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Genetics of Nonsense Suppressor tRNAs in Escherichia coli

Haruo Ozeki, Hachiro Inokuchi, Fumiaki Yamao, Mieko Kodaira, Hitoshi Sakano, Toshimichi Ikemura, Yoshiro Shimura


The genetic approach to tRNA originated in the study of nonsense suppressors in Escherichia coli that could specifically restore nonsense mutations in bacteria or bacteriophages. Three codons, UAG (amber), UAA (ocher), and UGA (opal), do not code for an amino acid due to the lack of tRNAs with anticodons corresponding to these codons, called nonsense codons. They are not normally present within the coding regions of genes, but can be generated by nonsense mutations, resulting in the termination of peptide chain elongation at the site. Accordingly, if a mutation occurs in a tRNA gene that alters the coding specificity to recognize a nonsense codon, the altered tRNA may suppress the nonsense mutations in other genes by inserting a specific amino acid during the process of translation. Although the suppression may take place in various ways (for reviews, see Gorini 1971; Steege and Söll 1979), nonsense suppression has been generally attributed to the tRNA suppression. Missense or frameshift mutations are also suppressed by altered tRNAs specific to each mutation (for a review, see Steege and Söll 1979).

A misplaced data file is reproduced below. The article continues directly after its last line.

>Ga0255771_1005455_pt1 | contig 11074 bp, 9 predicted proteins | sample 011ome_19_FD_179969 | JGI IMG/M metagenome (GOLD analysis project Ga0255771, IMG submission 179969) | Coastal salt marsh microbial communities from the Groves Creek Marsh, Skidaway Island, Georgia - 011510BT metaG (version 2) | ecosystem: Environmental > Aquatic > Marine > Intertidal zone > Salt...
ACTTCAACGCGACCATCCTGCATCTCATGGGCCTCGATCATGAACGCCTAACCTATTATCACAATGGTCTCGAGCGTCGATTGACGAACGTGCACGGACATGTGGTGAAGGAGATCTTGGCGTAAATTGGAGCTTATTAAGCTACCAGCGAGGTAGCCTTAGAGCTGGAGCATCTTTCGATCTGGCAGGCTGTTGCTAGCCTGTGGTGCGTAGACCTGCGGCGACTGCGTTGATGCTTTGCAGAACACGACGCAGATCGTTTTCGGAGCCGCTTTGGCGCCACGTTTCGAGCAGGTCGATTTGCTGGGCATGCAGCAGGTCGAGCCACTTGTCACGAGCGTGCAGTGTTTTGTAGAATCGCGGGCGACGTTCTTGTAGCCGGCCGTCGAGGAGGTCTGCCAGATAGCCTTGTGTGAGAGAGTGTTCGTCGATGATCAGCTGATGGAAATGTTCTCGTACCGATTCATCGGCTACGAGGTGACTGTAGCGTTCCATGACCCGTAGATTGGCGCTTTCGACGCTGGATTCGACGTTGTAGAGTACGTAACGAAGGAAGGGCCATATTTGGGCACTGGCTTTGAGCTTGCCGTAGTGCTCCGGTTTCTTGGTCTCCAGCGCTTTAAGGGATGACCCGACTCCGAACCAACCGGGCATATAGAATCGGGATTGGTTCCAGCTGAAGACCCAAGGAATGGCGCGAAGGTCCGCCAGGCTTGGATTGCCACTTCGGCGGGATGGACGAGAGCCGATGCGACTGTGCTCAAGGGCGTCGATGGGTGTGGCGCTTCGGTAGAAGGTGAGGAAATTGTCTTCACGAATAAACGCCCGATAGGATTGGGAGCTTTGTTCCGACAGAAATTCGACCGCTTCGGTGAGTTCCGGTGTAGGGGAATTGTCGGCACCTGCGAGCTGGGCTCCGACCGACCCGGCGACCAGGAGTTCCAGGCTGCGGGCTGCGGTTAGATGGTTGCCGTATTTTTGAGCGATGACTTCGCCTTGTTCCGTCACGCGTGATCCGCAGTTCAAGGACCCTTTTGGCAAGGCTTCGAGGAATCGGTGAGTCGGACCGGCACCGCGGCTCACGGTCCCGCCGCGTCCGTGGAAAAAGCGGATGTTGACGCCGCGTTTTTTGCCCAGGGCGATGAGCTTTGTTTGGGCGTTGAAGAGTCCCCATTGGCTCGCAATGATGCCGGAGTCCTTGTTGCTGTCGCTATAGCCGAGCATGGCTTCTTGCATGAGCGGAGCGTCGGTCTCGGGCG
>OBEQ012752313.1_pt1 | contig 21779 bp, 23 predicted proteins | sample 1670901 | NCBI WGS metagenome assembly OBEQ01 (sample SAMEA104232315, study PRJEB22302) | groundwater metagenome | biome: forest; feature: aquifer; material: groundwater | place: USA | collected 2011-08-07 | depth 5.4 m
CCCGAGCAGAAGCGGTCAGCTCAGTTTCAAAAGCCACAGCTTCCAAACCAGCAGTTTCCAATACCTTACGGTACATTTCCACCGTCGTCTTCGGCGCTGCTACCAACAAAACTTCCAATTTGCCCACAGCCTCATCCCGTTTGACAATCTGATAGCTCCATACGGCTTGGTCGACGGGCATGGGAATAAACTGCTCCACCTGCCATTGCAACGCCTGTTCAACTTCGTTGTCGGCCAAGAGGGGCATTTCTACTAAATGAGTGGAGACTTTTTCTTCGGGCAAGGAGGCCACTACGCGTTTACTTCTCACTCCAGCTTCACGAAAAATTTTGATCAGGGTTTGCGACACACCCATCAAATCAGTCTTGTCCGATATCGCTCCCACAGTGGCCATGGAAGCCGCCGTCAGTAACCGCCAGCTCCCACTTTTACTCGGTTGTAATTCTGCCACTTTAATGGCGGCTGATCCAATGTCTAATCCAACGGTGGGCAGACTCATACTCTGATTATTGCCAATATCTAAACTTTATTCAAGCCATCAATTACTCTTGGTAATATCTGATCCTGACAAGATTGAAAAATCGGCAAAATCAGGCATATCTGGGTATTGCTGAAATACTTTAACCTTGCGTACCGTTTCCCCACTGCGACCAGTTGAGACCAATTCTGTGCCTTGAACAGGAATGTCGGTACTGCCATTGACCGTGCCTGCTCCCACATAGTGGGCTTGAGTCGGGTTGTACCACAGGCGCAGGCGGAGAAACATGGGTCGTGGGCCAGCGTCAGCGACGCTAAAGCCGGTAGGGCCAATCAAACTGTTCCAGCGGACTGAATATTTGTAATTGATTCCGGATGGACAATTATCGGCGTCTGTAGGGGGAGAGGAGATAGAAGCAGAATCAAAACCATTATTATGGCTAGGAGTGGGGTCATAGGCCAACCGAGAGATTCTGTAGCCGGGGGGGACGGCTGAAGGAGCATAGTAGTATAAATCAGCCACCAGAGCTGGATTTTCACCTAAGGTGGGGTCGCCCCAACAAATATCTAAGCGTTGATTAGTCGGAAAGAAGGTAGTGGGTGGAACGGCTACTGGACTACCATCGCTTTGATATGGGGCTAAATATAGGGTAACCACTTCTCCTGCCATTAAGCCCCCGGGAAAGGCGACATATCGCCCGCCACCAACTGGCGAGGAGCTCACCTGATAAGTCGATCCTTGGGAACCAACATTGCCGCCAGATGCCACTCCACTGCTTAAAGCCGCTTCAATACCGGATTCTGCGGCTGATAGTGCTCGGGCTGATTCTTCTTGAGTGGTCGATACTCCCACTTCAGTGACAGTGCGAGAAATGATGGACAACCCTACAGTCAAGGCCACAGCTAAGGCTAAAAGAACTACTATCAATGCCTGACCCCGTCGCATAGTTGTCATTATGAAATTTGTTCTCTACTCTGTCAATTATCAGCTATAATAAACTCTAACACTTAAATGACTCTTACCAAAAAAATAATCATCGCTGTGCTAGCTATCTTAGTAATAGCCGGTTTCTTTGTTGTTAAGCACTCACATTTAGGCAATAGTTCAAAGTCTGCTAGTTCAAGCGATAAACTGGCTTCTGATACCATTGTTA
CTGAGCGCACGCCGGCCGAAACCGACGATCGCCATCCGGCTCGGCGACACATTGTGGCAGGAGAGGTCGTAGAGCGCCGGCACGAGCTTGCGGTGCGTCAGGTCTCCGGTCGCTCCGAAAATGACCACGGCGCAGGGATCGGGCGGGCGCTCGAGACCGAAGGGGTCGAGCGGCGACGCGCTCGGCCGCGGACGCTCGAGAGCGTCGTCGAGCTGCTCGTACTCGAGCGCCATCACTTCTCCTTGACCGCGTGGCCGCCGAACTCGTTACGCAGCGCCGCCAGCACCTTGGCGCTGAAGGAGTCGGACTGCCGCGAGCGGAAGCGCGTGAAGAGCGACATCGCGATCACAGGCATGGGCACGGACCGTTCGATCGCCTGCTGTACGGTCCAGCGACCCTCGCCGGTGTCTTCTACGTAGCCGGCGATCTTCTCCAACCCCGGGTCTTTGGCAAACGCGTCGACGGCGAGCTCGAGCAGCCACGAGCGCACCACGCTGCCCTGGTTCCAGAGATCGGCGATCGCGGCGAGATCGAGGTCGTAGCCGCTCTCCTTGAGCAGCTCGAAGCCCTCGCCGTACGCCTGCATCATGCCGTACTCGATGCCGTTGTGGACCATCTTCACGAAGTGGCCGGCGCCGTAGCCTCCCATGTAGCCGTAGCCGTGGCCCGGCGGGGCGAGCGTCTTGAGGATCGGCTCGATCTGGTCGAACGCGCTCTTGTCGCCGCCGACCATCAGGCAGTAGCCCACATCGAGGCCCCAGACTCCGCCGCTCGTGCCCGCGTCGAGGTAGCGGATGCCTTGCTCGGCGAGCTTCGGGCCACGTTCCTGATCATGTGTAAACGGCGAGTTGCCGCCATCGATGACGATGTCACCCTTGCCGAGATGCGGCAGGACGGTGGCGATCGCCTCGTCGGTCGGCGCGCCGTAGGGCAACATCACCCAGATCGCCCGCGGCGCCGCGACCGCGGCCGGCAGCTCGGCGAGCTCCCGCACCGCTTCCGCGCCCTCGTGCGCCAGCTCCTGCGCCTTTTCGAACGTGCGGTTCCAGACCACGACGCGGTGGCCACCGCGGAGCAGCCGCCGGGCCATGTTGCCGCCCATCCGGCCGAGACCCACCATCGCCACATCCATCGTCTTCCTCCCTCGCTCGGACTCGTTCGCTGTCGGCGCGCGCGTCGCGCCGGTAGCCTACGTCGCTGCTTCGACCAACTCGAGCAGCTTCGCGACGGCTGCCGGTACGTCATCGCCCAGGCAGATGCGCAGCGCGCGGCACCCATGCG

In the case of suppressor gene mutations, a mutant normally shows positive character (su+) differing from ordinary genes and is dominant over its allelic wild-type gene (su). Accordingly, the detection of strains carrying nonsense suppressors or the isolation of new suppressor mutants from su strains is relatively easy in genetic operation, and, in fact, many different nonsense suppressors (e.g., su+1, su+2, su+B, su+C, etc.) have been detected before they were fully understood. They can...

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